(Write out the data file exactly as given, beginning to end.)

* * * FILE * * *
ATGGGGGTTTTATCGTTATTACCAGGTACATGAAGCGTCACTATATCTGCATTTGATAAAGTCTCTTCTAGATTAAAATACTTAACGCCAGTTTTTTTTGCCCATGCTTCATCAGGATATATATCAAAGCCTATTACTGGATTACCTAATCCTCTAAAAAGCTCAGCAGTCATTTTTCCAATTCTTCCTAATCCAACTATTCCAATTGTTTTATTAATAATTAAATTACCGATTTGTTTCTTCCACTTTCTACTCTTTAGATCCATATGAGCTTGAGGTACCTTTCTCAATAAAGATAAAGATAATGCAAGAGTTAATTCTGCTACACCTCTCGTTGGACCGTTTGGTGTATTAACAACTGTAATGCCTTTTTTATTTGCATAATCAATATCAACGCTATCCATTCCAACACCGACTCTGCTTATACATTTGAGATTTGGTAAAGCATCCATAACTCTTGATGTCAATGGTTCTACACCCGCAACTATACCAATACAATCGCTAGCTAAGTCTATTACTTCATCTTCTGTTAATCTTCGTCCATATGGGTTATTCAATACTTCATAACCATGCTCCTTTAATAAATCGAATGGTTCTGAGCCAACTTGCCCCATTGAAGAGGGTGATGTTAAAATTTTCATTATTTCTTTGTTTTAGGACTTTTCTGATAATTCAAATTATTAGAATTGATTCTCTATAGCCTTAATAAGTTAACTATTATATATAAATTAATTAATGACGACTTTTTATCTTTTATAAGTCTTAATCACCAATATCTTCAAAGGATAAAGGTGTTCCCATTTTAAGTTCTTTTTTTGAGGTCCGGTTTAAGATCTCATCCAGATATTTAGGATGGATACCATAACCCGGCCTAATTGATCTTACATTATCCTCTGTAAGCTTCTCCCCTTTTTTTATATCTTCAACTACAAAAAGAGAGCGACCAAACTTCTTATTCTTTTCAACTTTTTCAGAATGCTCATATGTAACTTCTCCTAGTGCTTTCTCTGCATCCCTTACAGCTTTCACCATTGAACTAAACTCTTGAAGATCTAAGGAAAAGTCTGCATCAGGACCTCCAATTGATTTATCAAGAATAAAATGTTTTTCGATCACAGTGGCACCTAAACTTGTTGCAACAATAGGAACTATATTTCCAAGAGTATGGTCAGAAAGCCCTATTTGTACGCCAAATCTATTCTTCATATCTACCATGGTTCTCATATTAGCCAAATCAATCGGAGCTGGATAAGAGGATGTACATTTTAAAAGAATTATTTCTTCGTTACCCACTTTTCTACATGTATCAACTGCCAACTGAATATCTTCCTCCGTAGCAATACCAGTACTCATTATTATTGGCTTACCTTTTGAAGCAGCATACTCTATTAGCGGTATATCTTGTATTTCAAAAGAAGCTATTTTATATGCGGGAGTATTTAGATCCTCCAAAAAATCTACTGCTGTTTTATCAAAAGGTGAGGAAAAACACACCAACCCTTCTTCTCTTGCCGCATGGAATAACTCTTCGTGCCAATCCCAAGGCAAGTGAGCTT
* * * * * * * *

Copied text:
ATGGGGGTTTTATCGTTATTACCAGGTACATGAAGCGTCACTATATCTGCATTTGATAAAGTCTCTTCTAGATTAAAATACTTAACGCCAGTTTTTTTTGCCCATGCTTCATCAGGATATATATCAAAGCCTATTACTGGATTACCTAATCCTCTAAAAAGCTCAGCAGTCATTTTTCCAATTCTTCCTAATCCAACTATTCCAATTGTTTTATTAATAATTAAATTACCGATTTGTTTCTTCCACTTTCTACTCTTTAGATCCATATGAGCTTGAGGTACCTTTCTCAATAAAGATAAAGATAATGCAAGAGTTAATTCTGCTACACCTCTCGTTGGACCGTTTGGTGTATTAACAACTGTAATGCCTTTTTTATTTGCATAATCAATATCAACGCTATCCATTCCAACACCGACTCTGCTTATACATTTGAGATTTGGTAAAGCATCCATAACTCTTGATGTCAATGGTTCTACACCCGCAACTATACCAATACAATCGCTAGCTAAGTCTATTACTTCATCTTCTGTTAATCTTCGTCCATATGGGTTATTCAATACTTCATAACCATGCTCCTTTAATAAATCGAATGGTTCTGAGCCAACTTGCCCCATTGAAGAGGGTGATGTTAAAATTTTCATTATTTCTTTGTTTTAGGACTTTTCTGATAATTCAAATTATTAGAATTGATTCTCTATAGCCTTAATAAGTTAACTATTATATATAAATTAATTAATGACGACTTTTTATCTTTTATAAGTCTTAATCACCAATATCTTCAAAGGATAAAGGTGTTCCCATTTTAAGTTCTTTTTTTGAGGTCCGGTTTAAGATCTCATCCAGATATTTAGGATGGATACCATAACCCGGCCTAATTGATCTTACATTATCCTCTGTAAGCTTCTCCCCTTTTTTTATATCTTCAACTACAAAAAGAGAGCGACCAAACTTCTTATTCTTTTCAACTTTTTCAGAATGCTCATATGTAACTTCTCCTAGTGCTTTCTCTGCATCCCTTACAGCTTTCACCATTGAACTAAACTCTTGAAGATCTAAGGAAAAGTCTGCATCAGGACCTCCAATTGATTTATCAAGAATAAAATGTTTTTCGATCACAGTGGCACCTAAACTTGTTGCAACAATAGGAACTATATTTCCAAGAGTATGGTCAGAAAGCCCTATTTGTACGCCAAATCTATTCTTCATATCTACCATGGTTCTCATATTAGCCAAATCAATCGGAGCTGGATAAGAGGATGTACATTTTAAAAGAATTATTTCTTCGTTACCCACTTTTCTACATGTATCAACTGCCAACTGAATATCTTCCTCCGTAGCAATACCAGTACTCATTATTATTGGCTTACCTTTTGAAGCAGCATACTCTATTAGCGGTATATCTTGTATTTCAAAAGAAGCTATTTTATATGCGGGAGTATTTAGATCCTCCAAAAAATCTACTGCTGTTTTATCAAAAGGTGAGGAAAAACACACCAACCCTTCTTCTCTTGCCGCATGGAATAACTCTTCGTGCCAATCCCAAGGCAAGTGAGCTT